The monkeypox outbreak has been declared a public health emergency by the World Health Organization (WHO). In Europe, more than 22,000 cases have been confirmed – making up more than a third of total cases worldwide.
While monkeypox virus is largely transmitted from one person to another, experts have queried whether food could play a role in passing on the virus.
An outbreak in non-endemic countries
Human monkeypox was first identified in Africa in 1970. Since that time, human cases of monkeypox have been reported in 11 African countries. In May 2022, multiple cases of monkeypox were identified in several non-endemic countries.
Monkeypox systems last from two to four weeks and can be divided into two periods. The ‘invasion period’ lasts up to five days and is characterised by fever, intense headache, swelling of lymph nodes, muscle aches and lack of energy. The ‘skin eruption’ period usually begins within the first three days of fever and is characterised by a rash with lesions.
As a viral zoonosis – with animal hosts including a range of rodents and non-human primates – monkeypox was originally transmitted to humans from animals. The current outbreak, however, has seen the virus transmitted via close contact with lesions, body fluids, respiratory droplets and contaminated materials such as bedding.
According to the WHO, vaccination against smallpox has been demonstrated, through observational studies, to be about 85% effective in preventing monkeypox. Other preventative measures include reducing the risk of human-to-human transmission.
But what about food? Can what we eat be contaminated by someone with the virus, and transmitted via ingestion?
French food agency ANSES received an emergency request to assess the risk of transmission of monkeypox virus through food.
Risk of transmission through food ‘cannot be excluded’
To date, transmission of the virus by ingestion of contaminated food has not been proven.
However, based on the data available, ANSES the risk of transmission through food ‘cannot be excluded’.
“A food can thus be contaminated directly by a sick person, in particular if [it is in contact with] lesions or crusts on the skin. Food an also be contaminated after contact with a contaminated surface,” noted the food agency.
“Transmission to humans through food could then occur by ingestion or handling of the contaminated food.”
The European Centre for Disease Prevention and Control (ECDC) agreed contamination of food items by an infected person (e.g., food handlers) or through contact with surfaces contaminated by an infected person cannot be ruled out.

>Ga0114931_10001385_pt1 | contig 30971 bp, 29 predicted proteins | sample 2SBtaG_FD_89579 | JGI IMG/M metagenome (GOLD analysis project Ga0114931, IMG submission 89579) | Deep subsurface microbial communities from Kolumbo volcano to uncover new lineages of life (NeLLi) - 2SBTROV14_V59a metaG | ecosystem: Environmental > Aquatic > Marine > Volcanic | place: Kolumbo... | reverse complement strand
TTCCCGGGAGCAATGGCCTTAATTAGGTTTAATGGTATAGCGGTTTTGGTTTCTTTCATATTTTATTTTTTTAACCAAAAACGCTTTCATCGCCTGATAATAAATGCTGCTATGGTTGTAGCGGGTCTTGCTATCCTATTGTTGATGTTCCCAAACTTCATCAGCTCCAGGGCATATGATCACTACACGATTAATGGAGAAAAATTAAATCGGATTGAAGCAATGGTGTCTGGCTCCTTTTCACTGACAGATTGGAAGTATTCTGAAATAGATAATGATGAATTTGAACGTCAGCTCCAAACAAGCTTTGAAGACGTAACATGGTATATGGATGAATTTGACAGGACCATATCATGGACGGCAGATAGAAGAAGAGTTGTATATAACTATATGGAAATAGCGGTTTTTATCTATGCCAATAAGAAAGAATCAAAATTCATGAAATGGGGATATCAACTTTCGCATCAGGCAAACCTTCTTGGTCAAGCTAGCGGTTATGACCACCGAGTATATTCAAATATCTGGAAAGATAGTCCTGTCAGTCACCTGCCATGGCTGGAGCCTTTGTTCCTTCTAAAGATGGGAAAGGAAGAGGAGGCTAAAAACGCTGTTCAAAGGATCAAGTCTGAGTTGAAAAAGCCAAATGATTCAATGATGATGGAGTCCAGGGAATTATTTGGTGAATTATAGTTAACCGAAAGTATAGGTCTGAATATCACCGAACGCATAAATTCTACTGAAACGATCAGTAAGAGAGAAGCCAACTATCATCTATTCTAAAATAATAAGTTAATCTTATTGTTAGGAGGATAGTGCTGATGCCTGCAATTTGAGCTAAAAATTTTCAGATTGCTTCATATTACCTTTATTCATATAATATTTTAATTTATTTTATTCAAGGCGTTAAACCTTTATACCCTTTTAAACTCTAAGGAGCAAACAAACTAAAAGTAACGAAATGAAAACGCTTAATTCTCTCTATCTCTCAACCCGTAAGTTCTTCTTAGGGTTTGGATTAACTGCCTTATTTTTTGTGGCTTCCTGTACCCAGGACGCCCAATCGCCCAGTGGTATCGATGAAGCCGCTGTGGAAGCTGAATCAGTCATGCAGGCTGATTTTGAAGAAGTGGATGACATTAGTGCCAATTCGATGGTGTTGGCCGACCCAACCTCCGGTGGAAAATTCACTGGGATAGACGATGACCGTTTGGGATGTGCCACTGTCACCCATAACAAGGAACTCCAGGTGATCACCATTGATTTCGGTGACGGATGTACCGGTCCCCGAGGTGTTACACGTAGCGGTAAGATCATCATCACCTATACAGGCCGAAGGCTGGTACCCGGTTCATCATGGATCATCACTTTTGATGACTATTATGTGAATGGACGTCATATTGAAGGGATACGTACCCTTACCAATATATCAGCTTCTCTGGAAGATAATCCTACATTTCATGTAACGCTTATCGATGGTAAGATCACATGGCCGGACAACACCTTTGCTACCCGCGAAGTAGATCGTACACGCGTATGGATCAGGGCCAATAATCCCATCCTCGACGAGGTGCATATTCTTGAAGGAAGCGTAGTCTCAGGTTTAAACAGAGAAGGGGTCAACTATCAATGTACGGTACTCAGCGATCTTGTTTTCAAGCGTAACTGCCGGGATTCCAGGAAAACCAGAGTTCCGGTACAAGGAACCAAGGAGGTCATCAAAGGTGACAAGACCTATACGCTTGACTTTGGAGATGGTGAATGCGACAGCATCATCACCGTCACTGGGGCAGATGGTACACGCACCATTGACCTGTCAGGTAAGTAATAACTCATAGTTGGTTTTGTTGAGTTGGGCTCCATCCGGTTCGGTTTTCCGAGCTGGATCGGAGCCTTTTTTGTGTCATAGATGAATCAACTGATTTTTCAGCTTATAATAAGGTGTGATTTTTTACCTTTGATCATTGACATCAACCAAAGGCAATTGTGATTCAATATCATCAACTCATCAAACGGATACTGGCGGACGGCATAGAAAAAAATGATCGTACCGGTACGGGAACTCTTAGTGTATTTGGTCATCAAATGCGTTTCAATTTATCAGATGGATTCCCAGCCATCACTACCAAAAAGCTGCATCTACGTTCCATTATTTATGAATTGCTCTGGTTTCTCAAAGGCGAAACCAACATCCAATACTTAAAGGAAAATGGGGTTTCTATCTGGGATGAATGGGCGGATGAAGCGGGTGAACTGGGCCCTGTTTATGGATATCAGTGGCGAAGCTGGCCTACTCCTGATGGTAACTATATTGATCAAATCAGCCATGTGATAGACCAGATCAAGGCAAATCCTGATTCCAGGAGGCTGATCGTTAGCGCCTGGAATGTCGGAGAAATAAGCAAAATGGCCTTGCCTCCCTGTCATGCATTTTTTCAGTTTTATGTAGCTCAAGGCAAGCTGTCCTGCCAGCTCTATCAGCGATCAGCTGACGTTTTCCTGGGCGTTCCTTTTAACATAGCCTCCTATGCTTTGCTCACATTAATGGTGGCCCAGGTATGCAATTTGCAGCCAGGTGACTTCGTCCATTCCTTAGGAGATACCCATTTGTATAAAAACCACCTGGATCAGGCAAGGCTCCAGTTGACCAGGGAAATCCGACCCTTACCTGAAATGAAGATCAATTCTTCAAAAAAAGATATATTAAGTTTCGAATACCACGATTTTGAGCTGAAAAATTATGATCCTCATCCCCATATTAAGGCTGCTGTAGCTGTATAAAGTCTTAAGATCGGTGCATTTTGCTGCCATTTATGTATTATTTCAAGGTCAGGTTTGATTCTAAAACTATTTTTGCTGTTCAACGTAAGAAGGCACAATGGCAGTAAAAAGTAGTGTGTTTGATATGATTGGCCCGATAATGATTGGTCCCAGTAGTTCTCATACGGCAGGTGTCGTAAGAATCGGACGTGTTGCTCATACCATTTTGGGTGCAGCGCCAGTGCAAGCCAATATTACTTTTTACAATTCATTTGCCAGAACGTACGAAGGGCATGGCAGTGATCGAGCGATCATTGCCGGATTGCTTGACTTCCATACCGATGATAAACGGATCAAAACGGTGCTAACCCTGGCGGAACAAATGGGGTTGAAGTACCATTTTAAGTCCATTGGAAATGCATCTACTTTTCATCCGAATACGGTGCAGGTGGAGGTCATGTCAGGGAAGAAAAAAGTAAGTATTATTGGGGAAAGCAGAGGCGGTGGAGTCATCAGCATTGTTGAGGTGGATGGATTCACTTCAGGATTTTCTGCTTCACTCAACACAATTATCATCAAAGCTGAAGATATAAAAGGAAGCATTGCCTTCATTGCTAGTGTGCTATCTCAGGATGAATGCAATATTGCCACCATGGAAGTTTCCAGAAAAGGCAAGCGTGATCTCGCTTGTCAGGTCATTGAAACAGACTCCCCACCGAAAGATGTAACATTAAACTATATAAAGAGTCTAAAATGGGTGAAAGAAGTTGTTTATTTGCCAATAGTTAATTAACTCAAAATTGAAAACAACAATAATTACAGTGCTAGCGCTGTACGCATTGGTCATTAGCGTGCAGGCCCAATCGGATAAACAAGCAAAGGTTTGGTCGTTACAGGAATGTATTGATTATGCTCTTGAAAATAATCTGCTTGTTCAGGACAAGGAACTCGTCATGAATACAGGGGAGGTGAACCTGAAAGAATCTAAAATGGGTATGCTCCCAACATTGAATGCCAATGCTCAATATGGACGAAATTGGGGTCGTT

However, according to Dr Diamantis Plachouras, EDCD expert in antimicrobial resistance and healthcare-associated infections, it is ‘unlikely’ it plays ‘any significant role’ in the transmission of monkeypox.
“Following established hygienic principles for food preparation should practically eliminate any potential risk of transmission of monkeypox through food ingestion,” Dr Plachouras told FoodNavigator.
“Such principles for food handlers include not touching food with bare hands and not working when sick with an infection, particularly not with skin lesions – such as pustules – on the hands.”
The infectious diseases expert also stressed protocols should be taken in the home – including hand hygiene, proper cooking of food and cleaning of surfaces – to avoid contamination of prepared food. These measures, he told this publication, are ‘essential’ to minimise the risk of any foodborne infection.
For professionals working in the catering or food industry, France’s food agency suggested workers be made aware of the symptoms of the virus, so that they can declare themselves quickly in the event of infection and allow the ‘effective management’ of ‘contact persons’.
As the virus is persistent in the environment, ANSES recommended good hygiene be applied, including the cleaning and disinfection of equipment and the premises to limit contamination in areas that may have been frequented by infected people.
Contaminated meat risk?
Aside from the most likely transmission routes – in the majority of cases, monkeypox virus is transmitted directly through skin and mucosal contact or through prolonged face-to-face contact – people can be infected through contact with infected animals.
This can occur through a bite or scratch, or through preparation of meat and other products from infected animals in the wild, explained the EDCD’s Dr Plachouras. In endemic areas, eating inadequately cooked meat from infected animals in the wild (bushmeat) has also been implicated in transmission of monkeybox.
There have been no reports of foodborne outbreaks of monkeypox out of the setting, however, Dr Plachouras stressed. Which, he told us, indicates that becoming infected through ingestion of food items other than bushmeat inflected wild animals is ‘highly unlikely’.